The Open will celebrate its 150th anniversary this week hoping for a ceasefire in the escalating feud between the PGA and DP Tours and the rebel LIV Invitational Series that is threatening to leave ‘The Home of Golf’ a house divided.
With headliners like Tiger Woods and Phil Mickelson teeing off at the Old Course along with a supporting cast that includes most of golf’s top-ranked players this year’s Open was set up to be the sport’s biggest party basking in a century-and-a-half of growth and progress.
But golf’s past and future will collide on this picturesque stretch of Scottish coastline with PGA and DP Tour loyalists and LIV Series rebels expressing very different views over the sport’s direction.
The build-up to Thursday’s first round is almost certain to be dominated by questions about events unfolding off course and not who might hoist the Claret Jug. Major winners Mickelson, Dustin Johnson, Brooks Koepka and Bryson Dechambeau have already heard the questions about ‘sports-washing’ and blood money after signing on with a venture bankrolled at about $250m (R4.3bn) by Saudi Arabia’s Public Investment Fund (PIF).
LIV CEO and former-golf great Greg Norman has trumpeted the series as an exciting new era for golf while critics say it is blatant ‘sports-washing’ by a nation trying to improve its reputation in light of human rights concerns.
The PGA and DP Tours have issued blanket bans on any golfer jumping to the big money breakaway circuit. The LIV Series has countered with the threat of court action saying it is willing to back the rebels with lawyers, and with boat loads of Saudi cash, probably the best money can buy.
This messy squabbling is the unpleasant backdrop in which the Open will be played. It is the type of potential ugliness that can spoil a good party.
Rory McIlroy, the bookies favourite to grab a second Claret Jug, suggested a truce was in order. A vocal supporter of the PGA Tour, the Northern Irishman had taken great delight last month sticking it to Norman after a successful defence of his Canadian Open crown, noting that his 21st career title was one more than the LIV CEO.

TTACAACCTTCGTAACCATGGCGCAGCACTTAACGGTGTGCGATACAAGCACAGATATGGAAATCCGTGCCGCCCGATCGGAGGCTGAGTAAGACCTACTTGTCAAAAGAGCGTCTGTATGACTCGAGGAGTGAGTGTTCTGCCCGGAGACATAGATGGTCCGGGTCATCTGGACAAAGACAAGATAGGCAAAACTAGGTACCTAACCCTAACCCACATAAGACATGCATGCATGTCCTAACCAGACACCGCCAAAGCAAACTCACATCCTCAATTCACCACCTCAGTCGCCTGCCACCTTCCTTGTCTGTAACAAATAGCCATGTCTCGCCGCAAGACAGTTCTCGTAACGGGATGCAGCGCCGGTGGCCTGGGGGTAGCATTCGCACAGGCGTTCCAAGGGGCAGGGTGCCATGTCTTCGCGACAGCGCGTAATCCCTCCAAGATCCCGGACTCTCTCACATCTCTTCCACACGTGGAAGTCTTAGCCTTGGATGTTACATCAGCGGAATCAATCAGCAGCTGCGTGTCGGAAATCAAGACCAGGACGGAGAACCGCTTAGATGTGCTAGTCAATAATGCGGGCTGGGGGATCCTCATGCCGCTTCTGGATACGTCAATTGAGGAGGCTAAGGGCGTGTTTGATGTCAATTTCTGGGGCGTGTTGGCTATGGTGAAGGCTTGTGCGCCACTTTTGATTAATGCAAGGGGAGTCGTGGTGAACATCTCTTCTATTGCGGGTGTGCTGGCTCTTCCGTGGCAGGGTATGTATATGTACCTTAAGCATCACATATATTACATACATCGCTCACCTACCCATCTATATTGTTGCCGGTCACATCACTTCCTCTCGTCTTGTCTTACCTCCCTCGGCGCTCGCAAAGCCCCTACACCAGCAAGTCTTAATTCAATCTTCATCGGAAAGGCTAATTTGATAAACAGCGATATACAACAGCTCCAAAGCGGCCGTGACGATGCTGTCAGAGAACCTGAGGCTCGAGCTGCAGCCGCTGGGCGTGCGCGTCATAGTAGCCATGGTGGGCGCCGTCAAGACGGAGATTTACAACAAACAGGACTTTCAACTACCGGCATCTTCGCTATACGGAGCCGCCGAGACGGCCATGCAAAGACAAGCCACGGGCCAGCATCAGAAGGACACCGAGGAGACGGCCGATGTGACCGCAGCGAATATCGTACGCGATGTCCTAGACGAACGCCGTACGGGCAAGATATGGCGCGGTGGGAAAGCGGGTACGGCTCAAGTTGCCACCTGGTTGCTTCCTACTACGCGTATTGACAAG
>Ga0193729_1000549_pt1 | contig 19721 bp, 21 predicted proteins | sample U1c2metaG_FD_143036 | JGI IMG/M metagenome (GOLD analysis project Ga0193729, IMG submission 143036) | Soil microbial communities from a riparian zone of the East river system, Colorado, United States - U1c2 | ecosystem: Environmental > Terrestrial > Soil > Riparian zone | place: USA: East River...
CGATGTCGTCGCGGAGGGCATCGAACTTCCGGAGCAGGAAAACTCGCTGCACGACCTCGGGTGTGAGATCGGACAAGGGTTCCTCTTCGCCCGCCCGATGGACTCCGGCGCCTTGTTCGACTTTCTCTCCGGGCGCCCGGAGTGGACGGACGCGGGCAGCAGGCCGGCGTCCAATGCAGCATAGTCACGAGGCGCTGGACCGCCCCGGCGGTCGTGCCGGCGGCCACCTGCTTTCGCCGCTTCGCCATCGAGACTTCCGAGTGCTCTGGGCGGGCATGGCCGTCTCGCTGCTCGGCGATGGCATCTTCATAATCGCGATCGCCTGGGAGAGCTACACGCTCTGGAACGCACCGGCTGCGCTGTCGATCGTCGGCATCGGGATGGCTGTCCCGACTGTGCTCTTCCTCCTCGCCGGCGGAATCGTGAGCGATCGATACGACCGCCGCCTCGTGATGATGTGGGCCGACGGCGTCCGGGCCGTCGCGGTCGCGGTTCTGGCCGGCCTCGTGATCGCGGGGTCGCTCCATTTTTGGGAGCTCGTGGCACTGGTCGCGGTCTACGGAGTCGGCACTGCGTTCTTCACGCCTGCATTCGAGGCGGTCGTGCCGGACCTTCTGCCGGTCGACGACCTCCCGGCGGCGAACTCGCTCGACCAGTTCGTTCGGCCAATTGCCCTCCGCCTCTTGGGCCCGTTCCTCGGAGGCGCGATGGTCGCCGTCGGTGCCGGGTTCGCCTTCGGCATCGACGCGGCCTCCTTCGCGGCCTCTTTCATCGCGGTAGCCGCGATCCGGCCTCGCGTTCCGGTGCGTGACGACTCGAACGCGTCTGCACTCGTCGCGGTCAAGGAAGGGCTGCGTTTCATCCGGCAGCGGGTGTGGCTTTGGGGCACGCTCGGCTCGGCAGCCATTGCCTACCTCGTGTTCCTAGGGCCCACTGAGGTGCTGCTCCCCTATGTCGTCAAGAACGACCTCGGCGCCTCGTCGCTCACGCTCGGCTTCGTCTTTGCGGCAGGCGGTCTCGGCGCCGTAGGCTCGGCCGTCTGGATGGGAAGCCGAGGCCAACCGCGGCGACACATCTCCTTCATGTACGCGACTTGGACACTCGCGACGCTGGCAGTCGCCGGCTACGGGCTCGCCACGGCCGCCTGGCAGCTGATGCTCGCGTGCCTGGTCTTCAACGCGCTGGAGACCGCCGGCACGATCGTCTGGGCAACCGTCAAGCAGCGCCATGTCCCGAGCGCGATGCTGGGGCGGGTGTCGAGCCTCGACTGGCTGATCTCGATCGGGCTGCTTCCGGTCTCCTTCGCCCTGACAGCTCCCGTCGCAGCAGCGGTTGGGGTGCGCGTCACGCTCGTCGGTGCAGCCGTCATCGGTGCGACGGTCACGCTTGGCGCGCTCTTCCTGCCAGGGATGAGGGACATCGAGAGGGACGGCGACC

The four-time major winner remains opposed to the LIV Series but struck a more conciliatory tone in the run up to the Open.
“I wish it hadn’t got that messy,” McIlroy told BBC Sport. “In hindsight there were probably steps that were missed that wouldn’t have made it as messy.
“It’s splitting the game instead of everyone coming together.”
With two wins this season and top 10 finishes at the three majors, including a runner-up result at the Masters, McIlroy is seen as the man to beat at St Andrews. Masters champion and world number one Scottie Scheffler, PGA Championship winner Justin Thomas, defending champion Collin Morikawa and 2021 US Open champion Jon Rahm, all PGA Tour members, line up behind the world number two.
If any golfer is capable of steering the conversation away from the bickering it is Woods and even that may be beyond his command of the spotlight. A three-time winner of the Open, including two (2000, 2005) at the Old Course, Woods will take the next step in his comeback from a February 2021 car crash that nearly resulted in the loss his right leg in Scotland.
Woods’ return to competitive golf at the Masters in April captivated the sporting world and at the finish immediately confirmed he would be in St Andrews. But it has not been all smooth sailing for the 46-year-old.
Woods played in May’s PGA Championship then withdrew in pain after posting a nine-over-par 79 in the third round prompting him to skip the US Open.
“This is a pretty historic Open that we are going to be playing,” Woods said at the JP McManus Pro-Am.
“I don’t know when they are ever going to go back while I’m still able to play at a high level, and I want to be able to give it at least one more run at a high level.”